I agree, he moved great. They said he did a lot of legwork. That also alludes to him playing clay as the legs are the key for that surface.

        But I don’t think his movement was terrible in 2018, he moved great in many matches. His problem for me was the recovery, and that is what goes for most players. Not the speed or movement on the day, but doing it all again the next day. That is where he seemed to suffer in some matches. Most older sports people I have asked say the same thing – sure they’re not as fast as they were when they were 20, but the drop is not huge. It’s the recovery time and how you feel the next day that changes. So no surprise Fed looked fresh given he’s had a holiday and done specific training. The 1 day off in a slam could be crucial.

        It would be a sad state of affairs if coaches are designing their charges regime around beating a 37-year-old in the twilight of his career. They are 10 years behind the curve.

        Fortunately, I can tell you that isn’t the case at all. No coaches are working specifically on how to make Fed struggle unless they are playing him in the next round. Nor are they working on specifics for Djokovic or Nadal. This isn’t boxing, you don’t base your entire training camp on one player.

      3. Good djoke πŸ˜‰ And nice irony. The best I would now do what “she” did? She was a phantom or what? Whatever.

        I agree about recovery, but it’s not only about recovering before next match. It’s also recovering after a longer rally or longer games and sets.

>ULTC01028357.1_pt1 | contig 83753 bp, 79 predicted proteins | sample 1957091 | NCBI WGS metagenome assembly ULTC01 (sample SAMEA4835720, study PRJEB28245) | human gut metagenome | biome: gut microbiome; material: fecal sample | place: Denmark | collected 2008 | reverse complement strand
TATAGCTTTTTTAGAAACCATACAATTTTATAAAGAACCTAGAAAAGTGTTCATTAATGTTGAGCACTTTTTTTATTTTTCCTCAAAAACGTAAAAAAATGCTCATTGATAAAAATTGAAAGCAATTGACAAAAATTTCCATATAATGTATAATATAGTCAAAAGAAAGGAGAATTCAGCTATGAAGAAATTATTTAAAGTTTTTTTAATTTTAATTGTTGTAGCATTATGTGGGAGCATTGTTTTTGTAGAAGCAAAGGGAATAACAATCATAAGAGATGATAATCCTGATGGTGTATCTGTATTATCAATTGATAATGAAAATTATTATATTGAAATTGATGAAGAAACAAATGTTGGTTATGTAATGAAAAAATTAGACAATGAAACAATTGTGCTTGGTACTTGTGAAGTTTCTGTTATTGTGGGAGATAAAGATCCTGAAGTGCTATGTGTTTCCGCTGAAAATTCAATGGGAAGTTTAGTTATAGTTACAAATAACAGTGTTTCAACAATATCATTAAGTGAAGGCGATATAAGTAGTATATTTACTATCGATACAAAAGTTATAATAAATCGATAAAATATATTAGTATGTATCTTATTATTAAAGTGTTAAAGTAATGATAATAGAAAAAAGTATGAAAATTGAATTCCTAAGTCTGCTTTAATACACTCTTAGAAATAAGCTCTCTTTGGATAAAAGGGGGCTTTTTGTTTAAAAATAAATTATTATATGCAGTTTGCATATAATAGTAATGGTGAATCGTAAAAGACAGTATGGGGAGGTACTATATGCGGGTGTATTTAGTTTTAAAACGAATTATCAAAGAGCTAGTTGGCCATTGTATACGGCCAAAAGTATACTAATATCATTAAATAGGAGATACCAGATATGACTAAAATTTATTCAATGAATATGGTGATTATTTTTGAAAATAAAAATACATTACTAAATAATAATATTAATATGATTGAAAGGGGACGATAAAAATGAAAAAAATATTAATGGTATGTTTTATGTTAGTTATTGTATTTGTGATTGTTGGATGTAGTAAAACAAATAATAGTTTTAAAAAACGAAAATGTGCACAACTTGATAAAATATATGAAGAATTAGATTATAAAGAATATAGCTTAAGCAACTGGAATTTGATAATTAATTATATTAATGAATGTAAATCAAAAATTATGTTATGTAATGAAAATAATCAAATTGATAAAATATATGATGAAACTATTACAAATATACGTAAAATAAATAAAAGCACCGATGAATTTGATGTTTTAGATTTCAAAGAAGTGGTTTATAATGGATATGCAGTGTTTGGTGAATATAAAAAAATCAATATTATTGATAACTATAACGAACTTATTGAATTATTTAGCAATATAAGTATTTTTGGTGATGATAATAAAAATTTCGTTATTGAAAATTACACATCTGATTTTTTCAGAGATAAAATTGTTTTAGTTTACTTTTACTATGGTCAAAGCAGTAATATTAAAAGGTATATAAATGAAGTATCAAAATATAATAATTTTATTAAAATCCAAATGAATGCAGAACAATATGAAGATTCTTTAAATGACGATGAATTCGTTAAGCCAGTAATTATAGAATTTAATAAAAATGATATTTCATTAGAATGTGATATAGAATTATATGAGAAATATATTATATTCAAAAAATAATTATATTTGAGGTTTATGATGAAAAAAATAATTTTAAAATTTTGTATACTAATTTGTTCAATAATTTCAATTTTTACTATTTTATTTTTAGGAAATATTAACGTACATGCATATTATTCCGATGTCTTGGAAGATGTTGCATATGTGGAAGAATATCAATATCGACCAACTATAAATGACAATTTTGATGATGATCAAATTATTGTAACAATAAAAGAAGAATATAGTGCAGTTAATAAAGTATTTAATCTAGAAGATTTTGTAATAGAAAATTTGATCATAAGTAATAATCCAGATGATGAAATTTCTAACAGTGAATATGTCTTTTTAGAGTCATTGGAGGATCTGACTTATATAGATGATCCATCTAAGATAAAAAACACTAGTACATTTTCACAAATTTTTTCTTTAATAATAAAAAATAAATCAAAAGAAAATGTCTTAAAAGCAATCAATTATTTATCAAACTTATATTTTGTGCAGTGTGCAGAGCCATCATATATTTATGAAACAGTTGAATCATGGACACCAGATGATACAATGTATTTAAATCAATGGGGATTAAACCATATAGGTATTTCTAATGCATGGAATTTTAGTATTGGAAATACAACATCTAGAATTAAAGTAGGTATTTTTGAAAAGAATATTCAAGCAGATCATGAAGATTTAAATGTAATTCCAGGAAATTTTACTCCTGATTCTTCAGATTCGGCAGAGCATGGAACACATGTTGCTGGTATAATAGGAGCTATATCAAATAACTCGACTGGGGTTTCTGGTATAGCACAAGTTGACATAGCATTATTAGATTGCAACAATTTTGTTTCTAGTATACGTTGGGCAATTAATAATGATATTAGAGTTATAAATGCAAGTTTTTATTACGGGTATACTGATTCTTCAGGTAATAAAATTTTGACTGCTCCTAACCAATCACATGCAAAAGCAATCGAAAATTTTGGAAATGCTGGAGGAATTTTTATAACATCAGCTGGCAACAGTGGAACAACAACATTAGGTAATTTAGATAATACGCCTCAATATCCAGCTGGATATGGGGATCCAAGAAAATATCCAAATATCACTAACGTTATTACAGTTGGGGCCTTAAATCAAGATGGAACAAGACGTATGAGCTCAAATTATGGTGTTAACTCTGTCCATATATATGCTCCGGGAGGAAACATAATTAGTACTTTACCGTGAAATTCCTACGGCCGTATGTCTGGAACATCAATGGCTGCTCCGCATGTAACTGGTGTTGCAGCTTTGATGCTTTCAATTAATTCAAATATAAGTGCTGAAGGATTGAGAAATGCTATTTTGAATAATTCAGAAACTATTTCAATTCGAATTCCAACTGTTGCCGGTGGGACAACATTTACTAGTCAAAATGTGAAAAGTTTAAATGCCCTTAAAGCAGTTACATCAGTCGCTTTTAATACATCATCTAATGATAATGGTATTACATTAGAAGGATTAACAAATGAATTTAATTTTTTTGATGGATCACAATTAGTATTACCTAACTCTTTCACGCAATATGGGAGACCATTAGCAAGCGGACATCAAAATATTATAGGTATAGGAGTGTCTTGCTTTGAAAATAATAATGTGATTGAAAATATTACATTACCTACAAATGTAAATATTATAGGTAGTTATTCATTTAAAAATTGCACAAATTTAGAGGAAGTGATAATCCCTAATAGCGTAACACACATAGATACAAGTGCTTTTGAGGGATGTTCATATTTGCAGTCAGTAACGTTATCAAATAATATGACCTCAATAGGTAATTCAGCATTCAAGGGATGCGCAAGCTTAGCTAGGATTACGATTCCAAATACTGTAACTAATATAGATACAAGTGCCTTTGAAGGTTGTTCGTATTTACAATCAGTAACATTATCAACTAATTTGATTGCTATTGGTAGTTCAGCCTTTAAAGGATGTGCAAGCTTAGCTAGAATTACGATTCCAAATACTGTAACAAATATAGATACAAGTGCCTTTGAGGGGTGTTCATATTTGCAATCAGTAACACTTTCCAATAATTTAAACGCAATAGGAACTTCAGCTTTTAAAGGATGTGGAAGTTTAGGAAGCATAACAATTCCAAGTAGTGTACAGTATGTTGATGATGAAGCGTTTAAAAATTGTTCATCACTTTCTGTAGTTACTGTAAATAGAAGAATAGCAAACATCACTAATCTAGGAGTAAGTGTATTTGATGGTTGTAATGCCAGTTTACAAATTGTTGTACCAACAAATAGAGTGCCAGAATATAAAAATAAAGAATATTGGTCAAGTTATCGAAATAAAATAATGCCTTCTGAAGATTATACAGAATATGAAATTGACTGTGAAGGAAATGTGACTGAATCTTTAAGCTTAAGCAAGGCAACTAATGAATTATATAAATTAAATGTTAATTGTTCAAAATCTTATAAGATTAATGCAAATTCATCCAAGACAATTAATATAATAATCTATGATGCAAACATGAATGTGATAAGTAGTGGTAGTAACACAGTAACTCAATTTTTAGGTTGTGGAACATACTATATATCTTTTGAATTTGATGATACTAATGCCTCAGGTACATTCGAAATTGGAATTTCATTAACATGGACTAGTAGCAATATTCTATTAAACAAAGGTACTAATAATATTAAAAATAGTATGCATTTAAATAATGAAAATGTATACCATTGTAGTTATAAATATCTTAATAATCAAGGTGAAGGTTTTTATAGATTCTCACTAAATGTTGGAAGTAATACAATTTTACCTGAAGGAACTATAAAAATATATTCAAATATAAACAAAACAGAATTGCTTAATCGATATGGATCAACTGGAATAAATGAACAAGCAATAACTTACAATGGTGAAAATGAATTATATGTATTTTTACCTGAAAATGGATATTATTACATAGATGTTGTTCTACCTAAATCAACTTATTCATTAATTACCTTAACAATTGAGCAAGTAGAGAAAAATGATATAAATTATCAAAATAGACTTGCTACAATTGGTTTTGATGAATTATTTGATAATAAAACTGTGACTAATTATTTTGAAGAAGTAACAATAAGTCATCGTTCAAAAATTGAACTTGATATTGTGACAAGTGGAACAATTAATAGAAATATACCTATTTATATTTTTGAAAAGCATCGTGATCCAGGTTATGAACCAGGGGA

Short time I can still run fast. Short time I can translate like 30 years ago.

        A tennis match, especially a slam or a match on clay, ist mostly long-term.

        Recovering after long rallies may be a bigger problem than recovering between matches. Between matches you can get some treatment. You cannot after long rallies.

        For me this is crucial, if Fed can recover after longer rallies and play next one on fast feet again.

        I would never blame him for such problems and if it is not enough to win a slam, he does not win a slam. If it shows not enough for clay, he skips clay.

        Maybe they have some secrets and it hold also in long-term?

      4. An addition about recovery and age.

        Nadal is only 33, but for his amount of clay and of knee injuries in the history book, you may compare him to Fed.

        Just an example for recovery problems.

        The Thiem-Nadal match at US Open 2018. Nadal won, but was devastated and needed 3 months for recovery. He was recovering during the very long match on cost of his health for a long-term. This is maybe the reason he was actually sorry for Thiem to have lost.